The next "Star Wars" series, an animated show about an elite group of clones called "The Bad Batch," will debut on the Disney+ streaming service on May 4, the company said on Wednesday.
Marvel Studios live-action series "Loki," about the villain played by Tom Hiddleston, will premiere on June 11, Disney said in a statement ahead of a presentation of upcoming programming to the Television Critics Association.
"The Bad Batch" will follow the experimental clones in a rapidly changing galaxy following the end of the Clone War. The debut date coincides with an unofficial holiday among "Star Wars" fans who use the catchphrase "May the Fourth be with you."
Disney is adding several high-profile series from its Star Wars and Marvel franchises to help attract viewers to Disney+, which launched in November 2019. The company is refocusing its media and entertainment business around the streaming market dominated by Netflix Inc.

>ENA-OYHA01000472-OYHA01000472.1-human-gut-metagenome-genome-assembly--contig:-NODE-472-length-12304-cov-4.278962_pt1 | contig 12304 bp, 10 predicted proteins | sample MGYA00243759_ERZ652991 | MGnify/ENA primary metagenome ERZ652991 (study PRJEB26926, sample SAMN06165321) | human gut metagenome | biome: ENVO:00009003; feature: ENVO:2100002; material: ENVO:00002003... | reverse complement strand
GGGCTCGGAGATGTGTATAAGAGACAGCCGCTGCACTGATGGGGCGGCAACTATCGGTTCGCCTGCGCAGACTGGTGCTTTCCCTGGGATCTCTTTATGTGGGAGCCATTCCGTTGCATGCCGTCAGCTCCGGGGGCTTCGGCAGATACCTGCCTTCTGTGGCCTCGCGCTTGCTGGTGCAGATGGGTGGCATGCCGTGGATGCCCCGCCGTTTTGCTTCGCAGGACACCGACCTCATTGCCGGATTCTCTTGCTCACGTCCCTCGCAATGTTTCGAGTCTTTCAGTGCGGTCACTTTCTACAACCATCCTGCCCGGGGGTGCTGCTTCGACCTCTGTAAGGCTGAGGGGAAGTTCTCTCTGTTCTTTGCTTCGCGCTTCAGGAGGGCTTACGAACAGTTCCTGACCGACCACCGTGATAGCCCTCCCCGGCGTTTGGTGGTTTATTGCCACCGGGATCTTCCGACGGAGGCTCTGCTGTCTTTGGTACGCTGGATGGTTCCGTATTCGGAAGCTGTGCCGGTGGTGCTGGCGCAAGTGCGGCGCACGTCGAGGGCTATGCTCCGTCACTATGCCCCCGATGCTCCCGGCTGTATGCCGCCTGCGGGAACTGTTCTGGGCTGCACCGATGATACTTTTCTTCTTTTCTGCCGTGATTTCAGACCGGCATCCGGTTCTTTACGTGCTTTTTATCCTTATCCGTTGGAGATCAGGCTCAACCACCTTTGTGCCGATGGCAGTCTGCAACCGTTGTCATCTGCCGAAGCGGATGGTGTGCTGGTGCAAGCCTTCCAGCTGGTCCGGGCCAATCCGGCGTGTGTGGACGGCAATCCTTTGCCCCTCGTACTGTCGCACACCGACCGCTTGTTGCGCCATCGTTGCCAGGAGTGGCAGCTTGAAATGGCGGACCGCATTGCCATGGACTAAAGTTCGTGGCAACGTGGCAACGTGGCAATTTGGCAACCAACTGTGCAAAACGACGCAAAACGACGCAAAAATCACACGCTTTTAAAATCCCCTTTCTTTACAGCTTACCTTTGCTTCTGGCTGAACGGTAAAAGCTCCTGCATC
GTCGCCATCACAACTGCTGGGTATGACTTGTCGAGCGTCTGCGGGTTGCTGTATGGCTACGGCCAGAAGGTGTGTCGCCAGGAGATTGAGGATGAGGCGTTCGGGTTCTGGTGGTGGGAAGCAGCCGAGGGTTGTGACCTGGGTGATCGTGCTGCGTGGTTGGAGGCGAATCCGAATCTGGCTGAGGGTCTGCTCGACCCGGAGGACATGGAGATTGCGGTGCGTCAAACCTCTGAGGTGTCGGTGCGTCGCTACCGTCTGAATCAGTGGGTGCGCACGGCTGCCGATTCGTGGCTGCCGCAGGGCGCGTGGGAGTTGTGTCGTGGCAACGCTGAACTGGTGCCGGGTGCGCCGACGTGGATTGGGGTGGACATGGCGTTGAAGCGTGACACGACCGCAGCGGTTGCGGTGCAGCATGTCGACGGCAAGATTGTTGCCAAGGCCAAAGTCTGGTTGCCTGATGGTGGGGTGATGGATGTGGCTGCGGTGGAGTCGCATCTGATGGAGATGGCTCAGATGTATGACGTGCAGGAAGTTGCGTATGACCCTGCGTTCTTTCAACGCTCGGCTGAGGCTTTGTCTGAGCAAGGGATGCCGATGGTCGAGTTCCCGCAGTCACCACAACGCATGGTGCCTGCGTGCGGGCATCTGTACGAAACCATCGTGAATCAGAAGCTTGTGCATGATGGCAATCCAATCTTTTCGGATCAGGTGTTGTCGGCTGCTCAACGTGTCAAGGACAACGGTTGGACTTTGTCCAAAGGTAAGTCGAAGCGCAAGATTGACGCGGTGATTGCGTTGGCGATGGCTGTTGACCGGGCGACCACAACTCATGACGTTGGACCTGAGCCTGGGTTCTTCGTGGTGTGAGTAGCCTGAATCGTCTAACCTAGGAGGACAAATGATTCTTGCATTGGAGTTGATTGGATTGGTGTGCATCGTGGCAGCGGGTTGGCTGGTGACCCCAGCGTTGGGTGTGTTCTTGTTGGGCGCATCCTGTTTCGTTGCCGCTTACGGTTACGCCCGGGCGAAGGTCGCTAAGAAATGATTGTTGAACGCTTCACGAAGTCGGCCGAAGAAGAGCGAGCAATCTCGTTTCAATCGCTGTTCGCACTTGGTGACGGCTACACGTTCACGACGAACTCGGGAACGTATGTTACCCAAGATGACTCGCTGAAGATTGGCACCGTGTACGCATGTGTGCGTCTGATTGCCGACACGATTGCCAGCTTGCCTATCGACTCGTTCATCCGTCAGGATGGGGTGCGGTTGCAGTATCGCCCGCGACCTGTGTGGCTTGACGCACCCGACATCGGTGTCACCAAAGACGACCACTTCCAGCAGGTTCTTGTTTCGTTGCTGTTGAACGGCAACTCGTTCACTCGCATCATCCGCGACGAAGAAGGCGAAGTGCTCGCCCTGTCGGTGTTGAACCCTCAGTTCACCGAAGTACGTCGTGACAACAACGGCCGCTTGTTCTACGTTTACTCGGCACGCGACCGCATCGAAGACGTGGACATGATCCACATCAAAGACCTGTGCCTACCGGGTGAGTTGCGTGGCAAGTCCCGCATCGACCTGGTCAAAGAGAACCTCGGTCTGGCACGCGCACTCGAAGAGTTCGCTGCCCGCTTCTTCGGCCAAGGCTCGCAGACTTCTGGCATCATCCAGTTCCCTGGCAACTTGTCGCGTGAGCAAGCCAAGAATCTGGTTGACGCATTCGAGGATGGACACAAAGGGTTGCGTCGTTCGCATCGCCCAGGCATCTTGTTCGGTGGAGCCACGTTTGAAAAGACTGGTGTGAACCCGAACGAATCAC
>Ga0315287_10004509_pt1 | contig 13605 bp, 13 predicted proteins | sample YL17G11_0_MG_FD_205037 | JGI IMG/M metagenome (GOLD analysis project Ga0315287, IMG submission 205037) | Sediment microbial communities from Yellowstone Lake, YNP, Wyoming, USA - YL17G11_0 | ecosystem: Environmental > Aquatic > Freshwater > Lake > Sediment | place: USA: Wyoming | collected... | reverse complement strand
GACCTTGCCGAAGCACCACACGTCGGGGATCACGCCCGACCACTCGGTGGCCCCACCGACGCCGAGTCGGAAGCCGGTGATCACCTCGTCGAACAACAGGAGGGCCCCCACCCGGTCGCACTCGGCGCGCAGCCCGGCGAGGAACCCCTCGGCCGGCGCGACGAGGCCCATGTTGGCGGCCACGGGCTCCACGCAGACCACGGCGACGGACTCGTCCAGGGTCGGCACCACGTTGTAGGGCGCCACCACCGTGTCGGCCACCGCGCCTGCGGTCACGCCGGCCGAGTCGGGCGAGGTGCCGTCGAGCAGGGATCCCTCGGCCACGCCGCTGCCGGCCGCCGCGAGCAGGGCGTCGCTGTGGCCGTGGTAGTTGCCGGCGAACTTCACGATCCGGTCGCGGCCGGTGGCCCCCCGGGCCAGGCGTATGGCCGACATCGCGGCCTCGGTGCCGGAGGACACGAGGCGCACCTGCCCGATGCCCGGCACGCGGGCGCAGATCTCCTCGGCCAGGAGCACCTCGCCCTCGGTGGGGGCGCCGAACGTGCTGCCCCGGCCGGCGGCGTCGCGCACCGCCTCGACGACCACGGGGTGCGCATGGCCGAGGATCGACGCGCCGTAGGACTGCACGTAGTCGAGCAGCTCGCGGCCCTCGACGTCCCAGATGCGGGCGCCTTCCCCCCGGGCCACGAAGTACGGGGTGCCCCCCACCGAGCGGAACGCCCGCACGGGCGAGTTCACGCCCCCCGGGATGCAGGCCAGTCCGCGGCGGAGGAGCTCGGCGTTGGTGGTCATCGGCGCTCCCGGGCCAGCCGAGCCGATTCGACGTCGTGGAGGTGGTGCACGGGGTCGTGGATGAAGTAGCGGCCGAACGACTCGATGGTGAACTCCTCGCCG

As of Jan. 2, Disney+ had 94.9 million subscribers, helped by the popularity of "Star Wars" spinoff "The Mandalorian" starring the character known as Baby Yoda and Marvel series "WandaVision."
Marvel is currently filming "Ms. Marvel" and "Hawkeye" for Disney+ and will begin shooting "She-Hulk" in a few weeks followed by "Moon Knight" a few weeks after that, Marvel Studios President Kevin Feige told the TV critics group.
Marvel is linking the stories told in the streaming TV series to its feature films that play in movie theaters. Wanda, played by Elizabeth Olsen, will next appear in "Doctor Strange in the Multiverse of Madness," a film scheduled for release in theaters in March 2022.
Some of the Marvel shows created for Disney+ will go on for more than one season, Feige said. He did not say if that would happen with "WandaVision," but he did not rule it out.
"The fun of the (Marvel Cinematic Universe) is obviously all the crossover we can do between series, between films," Feige said. "It will vary based on the story. Sometimes it will go into a season two. Sometimes it will go into a feature and back into a series."